It’s not you, it’s me.

It’s this overlooked reality where I can walk into a store without question. But her, with her darker, smoother skin can’t shop without feeling a thousand eyes watch her hands touch the silk on a blouse.

We’ve got the reflection of the 1960’s in our eyes, in our hearts and in our hands. It’s the protest off (or is it on?) another black man’s body — when does the narrative take a shift?

It’s all too loud, the tick of another statistic.



When judicial justice is given a Get Out Of Jail Free card, there’s no one way to crawl anymore. It’s up; it’s over; it’s screaming; it’s crying; it’s outrage; it’s cars flipped; it’s children finding themselves in the great divide.

Then it’s rinse and repeat.


We, with our light skin and pore-seeping privilege, draw the line for our Black brethren. And we are found on either side of the line; of every tick. Every rinse and repeat.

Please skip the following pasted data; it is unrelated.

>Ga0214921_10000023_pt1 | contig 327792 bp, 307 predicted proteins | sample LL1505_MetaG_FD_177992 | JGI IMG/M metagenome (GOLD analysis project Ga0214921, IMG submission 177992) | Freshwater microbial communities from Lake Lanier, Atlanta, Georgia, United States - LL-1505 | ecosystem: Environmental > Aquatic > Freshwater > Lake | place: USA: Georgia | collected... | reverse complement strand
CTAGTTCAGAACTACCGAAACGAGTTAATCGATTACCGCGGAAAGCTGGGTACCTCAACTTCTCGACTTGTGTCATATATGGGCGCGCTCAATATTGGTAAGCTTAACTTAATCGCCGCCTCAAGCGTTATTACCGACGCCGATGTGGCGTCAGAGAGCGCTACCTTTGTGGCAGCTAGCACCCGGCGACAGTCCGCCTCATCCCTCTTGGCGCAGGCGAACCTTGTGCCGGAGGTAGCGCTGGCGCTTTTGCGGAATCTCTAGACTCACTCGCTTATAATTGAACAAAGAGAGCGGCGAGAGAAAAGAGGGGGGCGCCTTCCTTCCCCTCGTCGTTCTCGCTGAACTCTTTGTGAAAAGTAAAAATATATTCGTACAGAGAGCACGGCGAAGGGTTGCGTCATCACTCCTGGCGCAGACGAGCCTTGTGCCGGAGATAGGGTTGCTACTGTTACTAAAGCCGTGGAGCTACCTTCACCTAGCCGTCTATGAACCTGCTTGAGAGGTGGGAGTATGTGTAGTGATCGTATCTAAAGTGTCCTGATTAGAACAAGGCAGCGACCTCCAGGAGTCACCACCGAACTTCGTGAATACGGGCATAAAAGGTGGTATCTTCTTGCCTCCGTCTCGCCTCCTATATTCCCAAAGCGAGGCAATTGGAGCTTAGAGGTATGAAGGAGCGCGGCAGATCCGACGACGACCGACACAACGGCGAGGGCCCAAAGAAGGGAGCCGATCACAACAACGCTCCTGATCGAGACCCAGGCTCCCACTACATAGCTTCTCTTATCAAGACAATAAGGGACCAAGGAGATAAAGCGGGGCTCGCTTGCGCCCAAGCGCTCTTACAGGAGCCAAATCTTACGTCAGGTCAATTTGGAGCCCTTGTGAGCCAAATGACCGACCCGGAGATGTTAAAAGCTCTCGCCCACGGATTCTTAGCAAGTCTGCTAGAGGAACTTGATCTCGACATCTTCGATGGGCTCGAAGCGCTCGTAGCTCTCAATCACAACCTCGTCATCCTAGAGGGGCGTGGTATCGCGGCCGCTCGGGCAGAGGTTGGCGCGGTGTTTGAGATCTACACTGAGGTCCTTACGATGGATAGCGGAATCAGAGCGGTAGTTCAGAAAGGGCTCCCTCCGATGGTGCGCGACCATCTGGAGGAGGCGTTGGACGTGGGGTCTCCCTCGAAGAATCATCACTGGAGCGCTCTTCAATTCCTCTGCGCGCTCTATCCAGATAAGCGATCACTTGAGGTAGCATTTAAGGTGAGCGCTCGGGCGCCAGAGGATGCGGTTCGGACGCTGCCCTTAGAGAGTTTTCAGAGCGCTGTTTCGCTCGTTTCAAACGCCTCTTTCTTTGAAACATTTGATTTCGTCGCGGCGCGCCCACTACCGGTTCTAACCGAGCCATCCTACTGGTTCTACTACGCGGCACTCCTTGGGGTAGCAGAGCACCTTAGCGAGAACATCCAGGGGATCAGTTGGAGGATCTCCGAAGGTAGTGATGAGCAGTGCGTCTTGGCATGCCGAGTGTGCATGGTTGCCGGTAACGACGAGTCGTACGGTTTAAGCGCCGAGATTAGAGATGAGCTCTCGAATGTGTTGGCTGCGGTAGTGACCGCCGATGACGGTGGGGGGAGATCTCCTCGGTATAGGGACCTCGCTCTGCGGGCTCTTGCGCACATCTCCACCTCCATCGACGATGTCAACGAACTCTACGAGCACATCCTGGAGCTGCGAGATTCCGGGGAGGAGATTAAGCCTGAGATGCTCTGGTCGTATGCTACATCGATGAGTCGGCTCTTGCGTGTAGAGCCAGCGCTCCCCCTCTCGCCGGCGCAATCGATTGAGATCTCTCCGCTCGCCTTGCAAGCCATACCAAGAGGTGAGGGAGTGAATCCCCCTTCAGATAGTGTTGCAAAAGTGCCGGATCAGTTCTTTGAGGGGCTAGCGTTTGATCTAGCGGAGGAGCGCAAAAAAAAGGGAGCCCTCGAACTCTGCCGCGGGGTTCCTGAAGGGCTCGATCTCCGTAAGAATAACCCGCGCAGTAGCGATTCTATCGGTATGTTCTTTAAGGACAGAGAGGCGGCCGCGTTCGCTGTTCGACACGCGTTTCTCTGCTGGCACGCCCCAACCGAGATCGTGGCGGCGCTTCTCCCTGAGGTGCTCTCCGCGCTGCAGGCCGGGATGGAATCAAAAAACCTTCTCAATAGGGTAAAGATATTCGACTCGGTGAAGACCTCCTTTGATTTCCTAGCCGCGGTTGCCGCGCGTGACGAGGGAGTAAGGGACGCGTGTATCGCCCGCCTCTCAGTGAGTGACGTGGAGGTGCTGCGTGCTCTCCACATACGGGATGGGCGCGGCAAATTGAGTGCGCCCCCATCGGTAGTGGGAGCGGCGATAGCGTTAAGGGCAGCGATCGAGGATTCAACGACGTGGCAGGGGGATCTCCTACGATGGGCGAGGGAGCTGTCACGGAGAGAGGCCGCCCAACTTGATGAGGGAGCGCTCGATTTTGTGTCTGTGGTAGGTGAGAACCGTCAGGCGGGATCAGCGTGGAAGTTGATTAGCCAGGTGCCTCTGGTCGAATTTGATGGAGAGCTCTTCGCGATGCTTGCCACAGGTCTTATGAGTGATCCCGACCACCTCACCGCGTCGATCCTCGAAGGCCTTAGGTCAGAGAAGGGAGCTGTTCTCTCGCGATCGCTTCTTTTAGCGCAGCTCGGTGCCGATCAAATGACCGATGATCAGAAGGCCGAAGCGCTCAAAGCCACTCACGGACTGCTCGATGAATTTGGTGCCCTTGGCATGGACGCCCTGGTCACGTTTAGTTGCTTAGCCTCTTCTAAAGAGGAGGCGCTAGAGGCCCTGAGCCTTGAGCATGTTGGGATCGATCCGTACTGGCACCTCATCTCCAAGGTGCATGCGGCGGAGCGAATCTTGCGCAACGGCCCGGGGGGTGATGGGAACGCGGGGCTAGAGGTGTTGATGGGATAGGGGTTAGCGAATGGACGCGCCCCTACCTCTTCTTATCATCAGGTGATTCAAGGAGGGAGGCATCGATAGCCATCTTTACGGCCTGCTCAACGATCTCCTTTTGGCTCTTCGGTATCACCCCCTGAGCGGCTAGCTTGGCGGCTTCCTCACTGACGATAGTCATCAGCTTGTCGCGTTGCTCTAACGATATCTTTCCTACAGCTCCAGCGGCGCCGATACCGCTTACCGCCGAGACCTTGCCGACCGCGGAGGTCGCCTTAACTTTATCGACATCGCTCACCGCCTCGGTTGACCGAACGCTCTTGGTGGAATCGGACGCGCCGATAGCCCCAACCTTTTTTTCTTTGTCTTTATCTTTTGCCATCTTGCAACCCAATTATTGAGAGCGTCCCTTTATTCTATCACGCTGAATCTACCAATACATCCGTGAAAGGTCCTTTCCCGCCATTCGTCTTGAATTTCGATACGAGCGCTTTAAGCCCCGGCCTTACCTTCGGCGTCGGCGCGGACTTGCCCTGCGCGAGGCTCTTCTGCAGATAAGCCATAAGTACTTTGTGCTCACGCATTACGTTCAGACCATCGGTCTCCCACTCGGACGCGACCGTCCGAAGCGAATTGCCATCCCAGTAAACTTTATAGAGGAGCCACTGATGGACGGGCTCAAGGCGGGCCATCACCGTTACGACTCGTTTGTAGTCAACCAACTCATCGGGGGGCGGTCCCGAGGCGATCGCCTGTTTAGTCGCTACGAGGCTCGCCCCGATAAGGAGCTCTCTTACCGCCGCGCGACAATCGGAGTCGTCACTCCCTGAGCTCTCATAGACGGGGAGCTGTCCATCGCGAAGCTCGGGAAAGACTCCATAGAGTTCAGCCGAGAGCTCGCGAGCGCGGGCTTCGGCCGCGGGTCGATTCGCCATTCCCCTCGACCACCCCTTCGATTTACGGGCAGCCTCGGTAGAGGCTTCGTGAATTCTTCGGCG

Brother, sister … it’s not you, it’s me.

We all bear witness to the spectrum: from hate to hate the pendulum swings. The middle is a foreign ground where a feast of peace awaits.

Until that day, don’t say you didn’t know. Don’t say history didn’t tell you so.

“We cannot be polite enough, law abiding enough, pants raised high enough, eyes averted enough, ya suh no suh enough, Standard-English speaking enough, one of the ‘good guys’ enough, respectability politicking enough to live in this country sometimes.

When that cop saw Phil Castile, he didn’t see a member of the Teamsters, or a 2nd Amendment dude, or an improv show cat, he saw America’s boogyman: the nigger.

We grieve because we know him. We grieve because that could have been ANY ONE OF US. In this system, we have no individuality. He wasn’t a person to that cop. Just a threat to be put down. With impunity.”


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